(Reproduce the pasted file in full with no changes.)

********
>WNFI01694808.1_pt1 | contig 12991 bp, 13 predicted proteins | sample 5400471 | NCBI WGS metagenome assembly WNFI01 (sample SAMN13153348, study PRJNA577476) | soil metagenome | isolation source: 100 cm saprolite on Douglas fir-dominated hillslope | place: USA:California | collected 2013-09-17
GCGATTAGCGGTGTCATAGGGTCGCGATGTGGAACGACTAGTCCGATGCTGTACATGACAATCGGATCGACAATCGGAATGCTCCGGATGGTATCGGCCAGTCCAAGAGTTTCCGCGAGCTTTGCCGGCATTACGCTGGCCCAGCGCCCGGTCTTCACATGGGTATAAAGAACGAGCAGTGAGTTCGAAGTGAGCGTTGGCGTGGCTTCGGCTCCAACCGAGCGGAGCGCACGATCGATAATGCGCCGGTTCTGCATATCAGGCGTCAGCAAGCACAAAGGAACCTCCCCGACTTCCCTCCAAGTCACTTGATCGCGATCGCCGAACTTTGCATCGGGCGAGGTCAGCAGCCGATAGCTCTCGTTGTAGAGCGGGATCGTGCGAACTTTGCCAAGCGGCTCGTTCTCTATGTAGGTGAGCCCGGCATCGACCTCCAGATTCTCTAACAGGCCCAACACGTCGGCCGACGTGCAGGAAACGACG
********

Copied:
>WNFI01694808.1_pt1 | contig 12991 bp, 13 predicted proteins | sample 5400471 | NCBI WGS metagenome assembly WNFI01 (sample SAMN13153348, study PRJNA577476) | soil metagenome | isolation source: 100 cm saprolite on Douglas fir-dominated hillslope | place: USA:California | collected 2013-09-17
GCGATTAGCGGTGTCATAGGGTCGCGATGTGGAACGACTAGTCCGATGCTGTACATGACAATCGGATCGACAATCGGAATGCTCCGGATGGTATCGGCCAGTCCAAGAGTTTCCGCGAGCTTTGCCGGCATTACGCTGGCCCAGCGCCCGGTCTTCACATGGGTATAAAGAACGAGCAGTGAGTTCGAAGTGAGCGTTGGCGTGGCTTCGGCTCCAACCGAGCGGAGCGCACGATCGATAATGCGCCGGTTCTGCATATCAGGCGTCAGCAAGCACAAAGGAACCTCCCCGACTTCCCTCCAAGTCACTTGATCGCGATCGCCGAACTTTGCATCGGGCGAGGTCAGCAGCCGATAGCTCTCGTTGTAGAGCGGGATCGTGCGAACTTTGCCAAGCGGCTCGTTCTCTATGTAGGTGAGCCCGGCATCGACCTCCAGATTCTCTAACAGGCCCAACACGTCGGCCGACGTGCAGGAAACGACG